In my spare time in the evenings and in the mornings before work, before the California primary, I was spending a great deal of time, starting from early last summer. I did that on my off hours and I did it with Los Angeles in mind. But I also did it because of my personal belief in this candidate and this man and I believe like every American I have the right to exercise that political participation and did it the best way that I could.
What do you think of the nickname some have given Mayor V – Hillarygosa?
(Laughs) I hadn’t heard that.
I couldn’t think of anything for you – although Garcoma or Obamacetti sound like they could be expensive shoes.
He’s half white, half black. I’m half Jewish, half Mexican. If you try to merge us I’m not sure what you’d get. Garbama, Ocetti? I’ll keep my name, I’ll let him keep his. But I’ve had fun playing with his (Obama’s) name, like the Barack-racy.
In an interview with Zach Behrens at LAist a couple years ago, discussing term limit extensions you said: “I think any elected official comes into office needing up to two years to learn the ropes.” As someone who clearly values experience, why are you supporting someone who arguably has a limited amount of experience?
I think quite the contrary.
Compared to his opponent in the Democratic primary he’s been an elected official longer. He has the right sort of experience that too many Presidential candidates and Presidents didn’t ever have, which is community organizing experience.
I’ve hired a lot of community organizers in my office. I’ve done some community organizing myself. And it would seem to be one of the basic requirements of anybody who would seek to lead the country and yet its an astounding thing that he would really be the first community organizer ever to come up.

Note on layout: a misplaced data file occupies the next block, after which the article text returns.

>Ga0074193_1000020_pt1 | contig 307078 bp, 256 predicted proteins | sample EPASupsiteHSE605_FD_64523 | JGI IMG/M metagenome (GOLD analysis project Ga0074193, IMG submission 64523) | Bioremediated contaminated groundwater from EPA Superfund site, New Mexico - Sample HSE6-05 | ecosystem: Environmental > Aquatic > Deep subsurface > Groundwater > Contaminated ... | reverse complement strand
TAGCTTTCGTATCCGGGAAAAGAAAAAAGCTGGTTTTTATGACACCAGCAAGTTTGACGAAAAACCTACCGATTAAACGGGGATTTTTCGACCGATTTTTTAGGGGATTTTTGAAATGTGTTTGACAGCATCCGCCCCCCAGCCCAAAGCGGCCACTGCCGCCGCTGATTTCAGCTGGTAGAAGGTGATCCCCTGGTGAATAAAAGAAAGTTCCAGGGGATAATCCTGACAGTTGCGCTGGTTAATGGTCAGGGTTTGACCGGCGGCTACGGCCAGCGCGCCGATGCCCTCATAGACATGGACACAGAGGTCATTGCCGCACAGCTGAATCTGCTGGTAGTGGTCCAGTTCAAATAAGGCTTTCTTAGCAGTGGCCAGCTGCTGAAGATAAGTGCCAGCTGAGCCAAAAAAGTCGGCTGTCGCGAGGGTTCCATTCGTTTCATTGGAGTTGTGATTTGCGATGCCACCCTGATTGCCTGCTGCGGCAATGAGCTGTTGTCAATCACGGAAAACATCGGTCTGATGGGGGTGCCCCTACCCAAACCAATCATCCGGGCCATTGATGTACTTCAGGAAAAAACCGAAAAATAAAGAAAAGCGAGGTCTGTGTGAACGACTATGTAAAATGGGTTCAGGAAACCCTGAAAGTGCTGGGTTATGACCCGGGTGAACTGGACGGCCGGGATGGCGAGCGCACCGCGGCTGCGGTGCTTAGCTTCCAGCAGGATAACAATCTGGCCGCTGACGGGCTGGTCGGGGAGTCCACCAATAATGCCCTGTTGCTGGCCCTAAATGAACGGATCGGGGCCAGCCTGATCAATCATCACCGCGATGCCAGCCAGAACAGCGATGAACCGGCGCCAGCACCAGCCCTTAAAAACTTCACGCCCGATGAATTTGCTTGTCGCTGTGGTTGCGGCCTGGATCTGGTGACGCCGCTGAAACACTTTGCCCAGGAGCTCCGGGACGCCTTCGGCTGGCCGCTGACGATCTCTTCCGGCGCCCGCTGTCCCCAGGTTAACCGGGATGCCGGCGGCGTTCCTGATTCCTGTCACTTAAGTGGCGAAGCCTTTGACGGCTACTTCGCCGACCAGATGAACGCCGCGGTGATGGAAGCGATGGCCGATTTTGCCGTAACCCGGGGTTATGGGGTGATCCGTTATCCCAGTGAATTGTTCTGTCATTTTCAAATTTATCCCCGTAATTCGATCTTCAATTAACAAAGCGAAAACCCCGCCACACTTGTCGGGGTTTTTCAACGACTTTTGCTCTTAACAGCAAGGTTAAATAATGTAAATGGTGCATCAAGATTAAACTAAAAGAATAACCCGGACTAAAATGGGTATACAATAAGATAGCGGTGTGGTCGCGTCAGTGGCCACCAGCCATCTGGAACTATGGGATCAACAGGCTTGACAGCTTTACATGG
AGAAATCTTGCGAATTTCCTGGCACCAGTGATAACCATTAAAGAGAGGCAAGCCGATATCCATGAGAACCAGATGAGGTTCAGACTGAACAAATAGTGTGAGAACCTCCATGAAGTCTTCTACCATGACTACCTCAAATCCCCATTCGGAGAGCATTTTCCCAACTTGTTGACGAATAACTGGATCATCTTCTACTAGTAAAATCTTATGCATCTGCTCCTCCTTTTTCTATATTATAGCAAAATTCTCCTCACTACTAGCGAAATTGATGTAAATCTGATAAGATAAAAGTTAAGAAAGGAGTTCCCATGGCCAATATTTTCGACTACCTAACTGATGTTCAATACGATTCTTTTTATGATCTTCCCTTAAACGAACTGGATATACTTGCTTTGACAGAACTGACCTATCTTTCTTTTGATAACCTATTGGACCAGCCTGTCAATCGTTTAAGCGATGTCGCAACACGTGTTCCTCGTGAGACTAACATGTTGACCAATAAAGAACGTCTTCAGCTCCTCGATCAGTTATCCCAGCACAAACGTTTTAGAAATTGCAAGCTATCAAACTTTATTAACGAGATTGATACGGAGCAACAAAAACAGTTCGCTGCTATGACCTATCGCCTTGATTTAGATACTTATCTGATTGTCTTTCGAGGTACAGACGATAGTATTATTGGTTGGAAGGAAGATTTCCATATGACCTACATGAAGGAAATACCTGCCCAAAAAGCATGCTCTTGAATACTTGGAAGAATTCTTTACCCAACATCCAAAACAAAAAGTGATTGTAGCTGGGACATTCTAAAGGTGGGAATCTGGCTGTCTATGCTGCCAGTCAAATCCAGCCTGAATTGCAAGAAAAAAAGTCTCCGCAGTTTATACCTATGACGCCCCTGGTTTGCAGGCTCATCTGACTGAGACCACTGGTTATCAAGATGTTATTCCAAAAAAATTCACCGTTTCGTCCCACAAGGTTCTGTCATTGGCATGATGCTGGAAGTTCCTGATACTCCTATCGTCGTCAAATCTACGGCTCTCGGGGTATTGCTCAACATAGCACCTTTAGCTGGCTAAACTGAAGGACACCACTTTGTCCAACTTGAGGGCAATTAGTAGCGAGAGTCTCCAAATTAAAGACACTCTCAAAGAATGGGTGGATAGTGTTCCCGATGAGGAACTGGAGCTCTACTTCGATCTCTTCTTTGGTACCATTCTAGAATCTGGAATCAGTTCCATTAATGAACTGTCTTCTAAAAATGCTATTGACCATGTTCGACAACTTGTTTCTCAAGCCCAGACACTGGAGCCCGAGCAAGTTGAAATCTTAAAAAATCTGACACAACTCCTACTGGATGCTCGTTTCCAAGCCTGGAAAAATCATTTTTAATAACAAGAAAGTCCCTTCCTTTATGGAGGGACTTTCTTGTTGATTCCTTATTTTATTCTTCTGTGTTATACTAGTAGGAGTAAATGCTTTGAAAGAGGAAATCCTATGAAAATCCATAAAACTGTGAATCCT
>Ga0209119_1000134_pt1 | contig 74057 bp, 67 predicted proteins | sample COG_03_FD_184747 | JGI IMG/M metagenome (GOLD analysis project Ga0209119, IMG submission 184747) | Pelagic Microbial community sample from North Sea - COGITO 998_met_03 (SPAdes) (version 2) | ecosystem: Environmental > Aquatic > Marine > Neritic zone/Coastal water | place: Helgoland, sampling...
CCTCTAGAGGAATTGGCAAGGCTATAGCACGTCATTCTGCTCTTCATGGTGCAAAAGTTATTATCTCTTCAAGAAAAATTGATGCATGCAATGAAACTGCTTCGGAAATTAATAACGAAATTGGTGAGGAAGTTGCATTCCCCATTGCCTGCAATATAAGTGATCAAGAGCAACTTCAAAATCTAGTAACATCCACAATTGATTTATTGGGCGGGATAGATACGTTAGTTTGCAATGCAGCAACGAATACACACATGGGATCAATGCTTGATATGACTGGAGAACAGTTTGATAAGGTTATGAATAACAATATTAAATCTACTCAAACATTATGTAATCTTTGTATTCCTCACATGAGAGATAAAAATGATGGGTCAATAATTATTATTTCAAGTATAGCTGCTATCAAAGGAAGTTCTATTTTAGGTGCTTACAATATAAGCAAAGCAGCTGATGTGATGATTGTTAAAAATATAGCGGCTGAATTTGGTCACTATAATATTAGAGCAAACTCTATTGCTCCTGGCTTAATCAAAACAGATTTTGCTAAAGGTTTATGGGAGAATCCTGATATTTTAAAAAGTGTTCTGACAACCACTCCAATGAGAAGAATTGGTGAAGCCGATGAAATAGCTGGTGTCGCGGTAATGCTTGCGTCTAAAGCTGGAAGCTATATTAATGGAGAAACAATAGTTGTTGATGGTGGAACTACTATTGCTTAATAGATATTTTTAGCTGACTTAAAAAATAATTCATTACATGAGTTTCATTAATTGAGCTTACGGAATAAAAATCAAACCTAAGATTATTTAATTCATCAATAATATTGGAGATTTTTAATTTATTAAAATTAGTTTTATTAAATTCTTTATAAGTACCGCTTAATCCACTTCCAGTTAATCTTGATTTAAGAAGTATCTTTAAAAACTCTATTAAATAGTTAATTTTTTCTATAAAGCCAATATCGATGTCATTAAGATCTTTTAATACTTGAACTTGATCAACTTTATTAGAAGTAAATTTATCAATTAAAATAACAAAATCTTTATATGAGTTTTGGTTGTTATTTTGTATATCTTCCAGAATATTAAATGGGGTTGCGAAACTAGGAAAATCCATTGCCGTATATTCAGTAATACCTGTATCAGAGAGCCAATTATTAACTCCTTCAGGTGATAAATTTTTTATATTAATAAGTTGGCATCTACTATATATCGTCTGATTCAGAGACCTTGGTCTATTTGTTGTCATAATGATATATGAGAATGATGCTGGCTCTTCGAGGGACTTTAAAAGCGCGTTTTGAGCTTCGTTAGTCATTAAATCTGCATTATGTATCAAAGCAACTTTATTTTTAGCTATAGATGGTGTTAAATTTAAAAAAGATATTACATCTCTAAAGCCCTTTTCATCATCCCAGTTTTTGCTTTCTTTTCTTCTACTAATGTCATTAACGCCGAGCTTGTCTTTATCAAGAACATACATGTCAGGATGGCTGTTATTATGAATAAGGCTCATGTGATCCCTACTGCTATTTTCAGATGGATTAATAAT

Having a Constitutional law professor, especially after the last seven years of people walking away from the Constitution in this administration seems to be critically important experience nobody else has.
And I think that his life experience, which I think is the most important thing – we vote on a person, not on a policy wonk, not on how many awards somebody received from the local rotary club. We vote on a person. To me, life experience is the most critical experience and I don’t think anybody who is familiar with Obama’s story can not say its incredibly deep, incredibly rich, and the right experience for this moment in American history.
When will you announce your intentions to run for Mayor?
I’m very happy being council president, and a supporter of this mayor serving out another term. Everybody who I know who has gone on from City Council to other jobs says this is the best job you’ll ever have in politics, and I believe it. If I had to walk away tomorrow I would feel blessed to have been a City Council member. But knowing I can plug away for another five years, not only for the constituents in my district, but for folks throughout the city as Council President, is something too good to pass up.
So are you saying you wouldn’t want to run for Mayor?
Not certainly in this next election. All I’m focused on his getting reelected next year.
In an interview on LA City View last year, I heard you comment that Los Angeles is city where City Council is more powerful than the mayor.
Traditionally it has been a strong council system. You can make a difference not only in your own district where you see neighborhoods change and emerge and improve, but you can also move huge issues legislatively. There’s not a lot of impediments that stand in your way if you’re spreading an issue hard, do the work, and follow through, and I’ve been able to do that. I love what I’m doing right now.